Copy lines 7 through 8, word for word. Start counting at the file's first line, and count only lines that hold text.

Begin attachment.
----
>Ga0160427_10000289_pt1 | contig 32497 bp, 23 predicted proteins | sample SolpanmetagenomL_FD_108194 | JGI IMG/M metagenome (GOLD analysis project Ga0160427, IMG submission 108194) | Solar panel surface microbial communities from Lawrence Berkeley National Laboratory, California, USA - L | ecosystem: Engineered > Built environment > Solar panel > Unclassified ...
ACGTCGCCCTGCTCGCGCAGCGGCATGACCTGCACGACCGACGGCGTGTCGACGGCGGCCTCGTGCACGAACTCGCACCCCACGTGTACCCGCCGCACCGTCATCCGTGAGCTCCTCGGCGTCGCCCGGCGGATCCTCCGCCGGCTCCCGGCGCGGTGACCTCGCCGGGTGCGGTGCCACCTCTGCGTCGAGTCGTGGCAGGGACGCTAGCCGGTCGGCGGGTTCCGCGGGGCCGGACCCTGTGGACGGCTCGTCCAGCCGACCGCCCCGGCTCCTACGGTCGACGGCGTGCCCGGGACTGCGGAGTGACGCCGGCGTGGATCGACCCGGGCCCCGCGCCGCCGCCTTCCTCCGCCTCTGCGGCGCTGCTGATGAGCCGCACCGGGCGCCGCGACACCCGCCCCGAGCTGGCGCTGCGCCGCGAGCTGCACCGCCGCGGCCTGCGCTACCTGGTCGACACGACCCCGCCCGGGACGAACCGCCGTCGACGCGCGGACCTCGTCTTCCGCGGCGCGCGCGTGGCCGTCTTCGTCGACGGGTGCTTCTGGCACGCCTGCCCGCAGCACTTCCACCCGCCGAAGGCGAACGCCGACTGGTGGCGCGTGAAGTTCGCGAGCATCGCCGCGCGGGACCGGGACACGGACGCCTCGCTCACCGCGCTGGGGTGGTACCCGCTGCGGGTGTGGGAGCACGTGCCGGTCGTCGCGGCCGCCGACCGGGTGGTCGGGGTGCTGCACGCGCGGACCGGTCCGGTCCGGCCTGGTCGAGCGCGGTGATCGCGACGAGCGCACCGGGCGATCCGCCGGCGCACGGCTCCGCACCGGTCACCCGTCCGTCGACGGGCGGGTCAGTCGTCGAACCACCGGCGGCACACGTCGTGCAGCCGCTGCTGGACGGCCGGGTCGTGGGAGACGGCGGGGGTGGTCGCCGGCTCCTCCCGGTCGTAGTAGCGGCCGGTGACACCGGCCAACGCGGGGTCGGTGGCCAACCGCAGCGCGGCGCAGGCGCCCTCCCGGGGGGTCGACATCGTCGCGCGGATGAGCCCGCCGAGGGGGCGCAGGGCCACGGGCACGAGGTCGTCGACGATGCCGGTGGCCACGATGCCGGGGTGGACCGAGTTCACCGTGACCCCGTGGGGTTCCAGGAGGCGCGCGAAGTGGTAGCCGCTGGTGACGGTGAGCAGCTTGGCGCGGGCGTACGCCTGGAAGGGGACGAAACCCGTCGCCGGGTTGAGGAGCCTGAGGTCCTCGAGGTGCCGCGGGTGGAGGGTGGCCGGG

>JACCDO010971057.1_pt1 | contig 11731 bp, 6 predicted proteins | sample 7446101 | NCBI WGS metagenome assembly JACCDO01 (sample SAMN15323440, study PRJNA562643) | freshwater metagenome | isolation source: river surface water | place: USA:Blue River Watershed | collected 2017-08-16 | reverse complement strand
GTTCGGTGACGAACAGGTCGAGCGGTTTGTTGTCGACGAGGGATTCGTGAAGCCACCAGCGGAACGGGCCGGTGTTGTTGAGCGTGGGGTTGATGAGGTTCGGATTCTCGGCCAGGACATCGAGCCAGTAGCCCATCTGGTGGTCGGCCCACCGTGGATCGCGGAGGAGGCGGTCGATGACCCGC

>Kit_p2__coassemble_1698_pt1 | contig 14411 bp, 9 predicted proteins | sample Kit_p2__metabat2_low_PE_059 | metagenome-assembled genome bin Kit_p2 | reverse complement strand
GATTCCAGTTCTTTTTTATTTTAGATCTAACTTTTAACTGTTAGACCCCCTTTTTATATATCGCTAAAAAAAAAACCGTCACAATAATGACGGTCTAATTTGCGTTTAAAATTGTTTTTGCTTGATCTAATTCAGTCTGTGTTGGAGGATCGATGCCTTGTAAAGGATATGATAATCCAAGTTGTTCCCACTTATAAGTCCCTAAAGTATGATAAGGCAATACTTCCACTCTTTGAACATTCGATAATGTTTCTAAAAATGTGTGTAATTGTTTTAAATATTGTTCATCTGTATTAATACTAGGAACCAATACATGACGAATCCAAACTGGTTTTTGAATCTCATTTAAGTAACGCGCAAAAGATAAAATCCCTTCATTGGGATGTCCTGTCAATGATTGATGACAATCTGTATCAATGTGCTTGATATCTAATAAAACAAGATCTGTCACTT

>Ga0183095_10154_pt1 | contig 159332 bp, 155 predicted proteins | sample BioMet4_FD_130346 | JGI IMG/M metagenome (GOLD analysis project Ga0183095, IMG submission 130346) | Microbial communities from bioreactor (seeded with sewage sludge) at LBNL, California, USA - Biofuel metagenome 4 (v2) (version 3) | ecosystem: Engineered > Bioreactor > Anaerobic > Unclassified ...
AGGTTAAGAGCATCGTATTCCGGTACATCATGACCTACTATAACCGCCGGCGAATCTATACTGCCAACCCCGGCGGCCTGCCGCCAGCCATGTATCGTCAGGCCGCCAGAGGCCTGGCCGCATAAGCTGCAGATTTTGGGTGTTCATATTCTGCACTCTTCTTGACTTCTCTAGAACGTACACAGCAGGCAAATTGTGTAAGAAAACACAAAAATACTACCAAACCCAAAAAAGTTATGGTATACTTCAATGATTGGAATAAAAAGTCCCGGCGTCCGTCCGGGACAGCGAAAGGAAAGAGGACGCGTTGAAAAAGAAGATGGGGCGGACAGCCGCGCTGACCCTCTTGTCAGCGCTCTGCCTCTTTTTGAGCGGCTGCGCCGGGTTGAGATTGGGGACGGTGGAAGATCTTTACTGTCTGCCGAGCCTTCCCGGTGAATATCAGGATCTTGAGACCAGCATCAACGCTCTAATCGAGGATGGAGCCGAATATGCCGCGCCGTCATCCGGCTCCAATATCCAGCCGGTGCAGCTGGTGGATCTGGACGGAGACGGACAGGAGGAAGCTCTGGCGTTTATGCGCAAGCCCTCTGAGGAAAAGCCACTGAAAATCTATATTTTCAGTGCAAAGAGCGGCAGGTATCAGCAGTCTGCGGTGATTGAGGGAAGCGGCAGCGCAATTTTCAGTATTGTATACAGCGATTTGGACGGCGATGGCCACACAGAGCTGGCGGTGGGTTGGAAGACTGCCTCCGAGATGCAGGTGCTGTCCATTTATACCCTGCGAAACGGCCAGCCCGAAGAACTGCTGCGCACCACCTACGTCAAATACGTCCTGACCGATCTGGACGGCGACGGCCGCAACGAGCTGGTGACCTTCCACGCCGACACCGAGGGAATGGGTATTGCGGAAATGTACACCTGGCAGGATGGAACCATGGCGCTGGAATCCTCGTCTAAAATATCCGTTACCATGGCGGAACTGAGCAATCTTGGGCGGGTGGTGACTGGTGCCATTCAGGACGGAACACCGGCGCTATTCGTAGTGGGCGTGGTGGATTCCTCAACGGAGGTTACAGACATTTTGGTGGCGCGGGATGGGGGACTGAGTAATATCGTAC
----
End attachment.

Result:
>Ga0183095_10154_pt1 | contig 159332 bp, 155 predicted proteins | sample BioMet4_FD_130346 | JGI IMG/M metagenome (GOLD analysis project Ga0183095, IMG submission 130346) | Microbial communities from bioreactor (seeded with sewage sludge) at LBNL, California, USA - Biofuel metagenome 4 (v2) (version 3) | ecosystem: Engineered > Bioreactor > Anaerobic > Unclassified ...
AGGTTAAGAGCATCGTATTCCGGTACATCATGACCTACTATAACCGCCGGCGAATCTATACTGCCAACCCCGGCGGCCTGCCGCCAGCCATGTATCGTCAGGCCGCCAGAGGCCTGGCCGCATAAGCTGCAGATTTTGGGTGTTCATATTCTGCACTCTTCTTGACTTCTCTAGAACGTACACAGCAGGCAAATTGTGTAAGAAAACACAAAAATACTACCAAACCCAAAAAAGTTATGGTATACTTCAATGATTGGAATAAAAAGTCCCGGCGTCCGTCCGGGACAGCGAAAGGAAAGAGGACGCGTTGAAAAAGAAGATGGGGCGGACAGCCGCGCTGACCCTCTTGTCAGCGCTCTGCCTCTTTTTGAGCGGCTGCGCCGGGTTGAGATTGGGGACGGTGGAAGATCTTTACTGTCTGCCGAGCCTTCCCGGTGAATATCAGGATCTTGAGACCAGCATCAACGCTCTAATCGAGGATGGAGCCGAATATGCCGCGCCGTCATCCGGCTCCAATATCCAGCCGGTGCAGCTGGTGGATCTGGACGGAGACGGACAGGAGGAAGCTCTGGCGTTTATGCGCAAGCCCTCTGAGGAAAAGCCACTGAAAATCTATATTTTCAGTGCAAAGAGCGGCAGGTATCAGCAGTCTGCGGTGATTGAGGGAAGCGGCAGCGCAATTTTCAGTATTGTATACAGCGATTTGGACGGCGATGGCCACACAGAGCTGGCGGTGGGTTGGAAGACTGCCTCCGAGATGCAGGTGCTGTCCATTTATACCCTGCGAAACGGCCAGCCCGAAGAACTGCTGCGCACCACCTACGTCAAATACGTCCTGACCGATCTGGACGGCGACGGCCGCAACGAGCTGGTGACCTTCCACGCCGACACCGAGGGAATGGGTATTGCGGAAATGTACACCTGGCAGGATGGAACCATGGCGCTGGAATCCTCGTCTAAAATATCCGTTACCATGGCGGAACTGAGCAATCTTGGGCGGGTGGTGACTGGTGCCATTCAGGACGGAACACCGGCGCTATTCGTAGTGGGCGTGGTGGATTCCTCAACGGAGGTTACAGACATTTTGGTGGCGCGGGATGGGGGACTGAGTAATATCGTAC